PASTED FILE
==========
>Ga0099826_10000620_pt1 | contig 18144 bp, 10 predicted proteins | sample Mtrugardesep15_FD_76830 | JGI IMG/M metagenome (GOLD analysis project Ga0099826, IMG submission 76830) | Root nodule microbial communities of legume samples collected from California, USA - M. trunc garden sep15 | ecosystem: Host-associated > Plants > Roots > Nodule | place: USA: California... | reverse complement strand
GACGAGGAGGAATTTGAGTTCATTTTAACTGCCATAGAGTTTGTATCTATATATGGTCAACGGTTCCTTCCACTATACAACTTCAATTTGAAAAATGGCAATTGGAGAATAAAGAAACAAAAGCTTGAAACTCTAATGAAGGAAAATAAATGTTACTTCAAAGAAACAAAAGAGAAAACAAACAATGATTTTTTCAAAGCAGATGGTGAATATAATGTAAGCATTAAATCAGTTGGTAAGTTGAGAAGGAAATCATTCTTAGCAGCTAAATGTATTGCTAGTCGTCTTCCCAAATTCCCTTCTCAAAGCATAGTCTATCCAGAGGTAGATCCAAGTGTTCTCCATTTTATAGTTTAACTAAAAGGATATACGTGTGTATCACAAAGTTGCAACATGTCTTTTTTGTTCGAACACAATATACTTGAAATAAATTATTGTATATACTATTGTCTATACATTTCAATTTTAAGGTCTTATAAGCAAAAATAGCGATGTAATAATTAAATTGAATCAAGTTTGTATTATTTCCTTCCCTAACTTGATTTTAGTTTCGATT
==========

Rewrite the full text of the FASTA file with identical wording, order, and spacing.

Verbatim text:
>Ga0099826_10000620_pt1 | contig 18144 bp, 10 predicted proteins | sample Mtrugardesep15_FD_76830 | JGI IMG/M metagenome (GOLD analysis project Ga0099826, IMG submission 76830) | Root nodule microbial communities of legume samples collected from California, USA - M. trunc garden sep15 | ecosystem: Host-associated > Plants > Roots > Nodule | place: USA: California... | reverse complement strand
GACGAGGAGGAATTTGAGTTCATTTTAACTGCCATAGAGTTTGTATCTATATATGGTCAACGGTTCCTTCCACTATACAACTTCAATTTGAAAAATGGCAATTGGAGAATAAAGAAACAAAAGCTTGAAACTCTAATGAAGGAAAATAAATGTTACTTCAAAGAAACAAAAGAGAAAACAAACAATGATTTTTTCAAAGCAGATGGTGAATATAATGTAAGCATTAAATCAGTTGGTAAGTTGAGAAGGAAATCATTCTTAGCAGCTAAATGTATTGCTAGTCGTCTTCCCAAATTCCCTTCTCAAAGCATAGTCTATCCAGAGGTAGATCCAAGTGTTCTCCATTTTATAGTTTAACTAAAAGGATATACGTGTGTATCACAAAGTTGCAACATGTCTTTTTTGTTCGAACACAATATACTTGAAATAAATTATTGTATATACTATTGTCTATACATTTCAATTTTAAGGTCTTATAAGCAAAAATAGCGATGTAATAATTAAATTGAATCAAGTTTGTATTATTTCCTTCCCTAACTTGATTTTAGTTTCGATT